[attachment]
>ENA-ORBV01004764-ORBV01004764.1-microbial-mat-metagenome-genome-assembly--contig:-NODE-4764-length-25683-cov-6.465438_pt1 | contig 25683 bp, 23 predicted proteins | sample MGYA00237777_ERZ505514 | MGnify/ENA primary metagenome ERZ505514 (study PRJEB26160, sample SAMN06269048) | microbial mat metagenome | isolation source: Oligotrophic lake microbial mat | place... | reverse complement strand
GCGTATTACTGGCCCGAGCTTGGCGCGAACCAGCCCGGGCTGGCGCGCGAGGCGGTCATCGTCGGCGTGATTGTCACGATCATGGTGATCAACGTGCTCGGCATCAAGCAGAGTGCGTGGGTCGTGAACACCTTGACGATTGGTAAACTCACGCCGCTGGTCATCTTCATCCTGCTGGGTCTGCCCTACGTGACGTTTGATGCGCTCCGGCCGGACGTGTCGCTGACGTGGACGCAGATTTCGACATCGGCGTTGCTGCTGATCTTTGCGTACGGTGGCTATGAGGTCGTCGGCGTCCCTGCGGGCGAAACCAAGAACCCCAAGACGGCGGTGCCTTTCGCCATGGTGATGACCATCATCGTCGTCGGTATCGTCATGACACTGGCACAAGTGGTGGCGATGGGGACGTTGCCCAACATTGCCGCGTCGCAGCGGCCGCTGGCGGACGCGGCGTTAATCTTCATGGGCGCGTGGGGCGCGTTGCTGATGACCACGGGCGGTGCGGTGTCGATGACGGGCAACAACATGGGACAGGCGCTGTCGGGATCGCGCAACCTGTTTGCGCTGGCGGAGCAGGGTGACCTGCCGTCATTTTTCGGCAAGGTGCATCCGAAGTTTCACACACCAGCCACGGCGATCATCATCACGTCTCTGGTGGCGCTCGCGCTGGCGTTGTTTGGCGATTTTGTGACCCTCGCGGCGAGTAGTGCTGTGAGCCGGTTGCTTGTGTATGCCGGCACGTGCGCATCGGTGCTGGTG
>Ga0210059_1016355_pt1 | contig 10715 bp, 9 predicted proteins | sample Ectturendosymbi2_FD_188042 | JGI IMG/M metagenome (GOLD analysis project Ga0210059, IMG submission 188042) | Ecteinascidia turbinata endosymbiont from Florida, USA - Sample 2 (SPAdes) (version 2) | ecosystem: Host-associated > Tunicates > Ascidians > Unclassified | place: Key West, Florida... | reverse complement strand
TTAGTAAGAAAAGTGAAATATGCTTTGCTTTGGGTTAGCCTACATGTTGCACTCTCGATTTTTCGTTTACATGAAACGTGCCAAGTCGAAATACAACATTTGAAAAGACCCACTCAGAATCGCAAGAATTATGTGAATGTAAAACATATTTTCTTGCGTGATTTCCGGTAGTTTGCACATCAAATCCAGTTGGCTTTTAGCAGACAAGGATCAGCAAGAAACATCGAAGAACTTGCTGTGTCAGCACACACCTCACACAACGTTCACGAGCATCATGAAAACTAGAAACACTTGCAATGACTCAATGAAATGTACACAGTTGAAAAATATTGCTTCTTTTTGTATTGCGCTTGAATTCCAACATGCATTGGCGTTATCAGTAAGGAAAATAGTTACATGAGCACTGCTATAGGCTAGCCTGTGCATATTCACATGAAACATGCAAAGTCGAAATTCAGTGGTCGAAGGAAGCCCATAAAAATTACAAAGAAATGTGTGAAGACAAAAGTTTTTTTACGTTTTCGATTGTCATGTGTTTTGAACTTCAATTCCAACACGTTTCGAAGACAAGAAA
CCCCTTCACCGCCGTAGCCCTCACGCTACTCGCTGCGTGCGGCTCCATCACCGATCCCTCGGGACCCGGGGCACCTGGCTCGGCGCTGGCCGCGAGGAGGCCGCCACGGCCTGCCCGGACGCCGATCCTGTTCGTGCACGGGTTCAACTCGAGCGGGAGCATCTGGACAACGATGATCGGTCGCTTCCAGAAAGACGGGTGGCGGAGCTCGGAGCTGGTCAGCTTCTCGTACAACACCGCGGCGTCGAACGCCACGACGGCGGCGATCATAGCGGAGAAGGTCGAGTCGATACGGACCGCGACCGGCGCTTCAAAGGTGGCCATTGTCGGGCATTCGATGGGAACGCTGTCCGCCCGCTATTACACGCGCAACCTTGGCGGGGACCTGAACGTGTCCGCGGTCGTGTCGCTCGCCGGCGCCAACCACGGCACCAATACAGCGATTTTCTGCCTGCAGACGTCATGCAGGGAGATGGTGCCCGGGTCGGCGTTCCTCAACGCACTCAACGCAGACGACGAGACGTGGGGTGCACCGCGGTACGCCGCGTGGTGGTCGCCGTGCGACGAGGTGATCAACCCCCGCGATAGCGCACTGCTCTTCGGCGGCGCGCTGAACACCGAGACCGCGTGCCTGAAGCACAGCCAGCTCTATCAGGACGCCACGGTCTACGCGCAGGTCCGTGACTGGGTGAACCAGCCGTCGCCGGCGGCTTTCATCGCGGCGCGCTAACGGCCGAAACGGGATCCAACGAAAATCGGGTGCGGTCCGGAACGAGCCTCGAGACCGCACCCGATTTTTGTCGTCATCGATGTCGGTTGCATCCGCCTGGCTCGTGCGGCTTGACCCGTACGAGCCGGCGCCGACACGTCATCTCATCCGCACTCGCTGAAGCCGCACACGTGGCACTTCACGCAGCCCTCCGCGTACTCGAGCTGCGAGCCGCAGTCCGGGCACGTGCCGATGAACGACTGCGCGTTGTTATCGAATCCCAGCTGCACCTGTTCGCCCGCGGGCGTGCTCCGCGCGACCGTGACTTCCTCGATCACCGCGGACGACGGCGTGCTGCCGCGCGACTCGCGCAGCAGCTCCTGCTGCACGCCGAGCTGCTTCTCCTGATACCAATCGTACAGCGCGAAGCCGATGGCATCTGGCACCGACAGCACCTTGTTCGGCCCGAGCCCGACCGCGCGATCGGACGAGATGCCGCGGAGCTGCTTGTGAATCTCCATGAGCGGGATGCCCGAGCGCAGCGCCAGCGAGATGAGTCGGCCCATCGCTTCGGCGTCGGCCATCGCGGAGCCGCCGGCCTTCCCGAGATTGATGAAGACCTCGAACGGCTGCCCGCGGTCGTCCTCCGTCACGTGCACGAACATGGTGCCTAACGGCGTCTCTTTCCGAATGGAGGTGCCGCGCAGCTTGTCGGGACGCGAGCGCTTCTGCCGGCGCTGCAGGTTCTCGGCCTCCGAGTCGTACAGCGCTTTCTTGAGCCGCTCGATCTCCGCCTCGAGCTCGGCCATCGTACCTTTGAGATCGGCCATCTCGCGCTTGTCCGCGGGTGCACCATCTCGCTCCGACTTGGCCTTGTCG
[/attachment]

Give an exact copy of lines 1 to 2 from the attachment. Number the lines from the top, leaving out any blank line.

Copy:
>ENA-ORBV01004764-ORBV01004764.1-microbial-mat-metagenome-genome-assembly--contig:-NODE-4764-length-25683-cov-6.465438_pt1 | contig 25683 bp, 23 predicted proteins | sample MGYA00237777_ERZ505514 | MGnify/ENA primary metagenome ERZ505514 (study PRJEB26160, sample SAMN06269048) | microbial mat metagenome | isolation source: Oligotrophic lake microbial mat | place... | reverse complement strand
GCGTATTACTGGCCCGAGCTTGGCGCGAACCAGCCCGGGCTGGCGCGCGAGGCGGTCATCGTCGGCGTGATTGTCACGATCATGGTGATCAACGTGCTCGGCATCAAGCAGAGTGCGTGGGTCGTGAACACCTTGACGATTGGTAAACTCACGCCGCTGGTCATCTTCATCCTGCTGGGTCTGCCCTACGTGACGTTTGATGCGCTCCGGCCGGACGTGTCGCTGACGTGGACGCAGATTTCGACATCGGCGTTGCTGCTGATCTTTGCGTACGGTGGCTATGAGGTCGTCGGCGTCCCTGCGGGCGAAACCAAGAACCCCAAGACGGCGGTGCCTTTCGCCATGGTGATGACCATCATCGTCGTCGGTATCGTCATGACACTGGCACAAGTGGTGGCGATGGGGACGTTGCCCAACATTGCCGCGTCGCAGCGGCCGCTGGCGGACGCGGCGTTAATCTTCATGGGCGCGTGGGGCGCGTTGCTGATGACCACGGGCGGTGCGGTGTCGATGACGGGCAACAACATGGGACAGGCGCTGTCGGGATCGCGCAACCTGTTTGCGCTGGCGGAGCAGGGTGACCTGCCGTCATTTTTCGGCAAGGTGCATCCGAAGTTTCACACACCAGCCACGGCGATCATCATCACGTCTCTGGTGGCGCTCGCGCTGGCGTTGTTTGGCGATTTTGTGACCCTCGCGGCGAGTAGTGCTGTGAGCCGGTTGCTTGTGTATGCCGGCACGTGCGCATCGGTGCTGGTG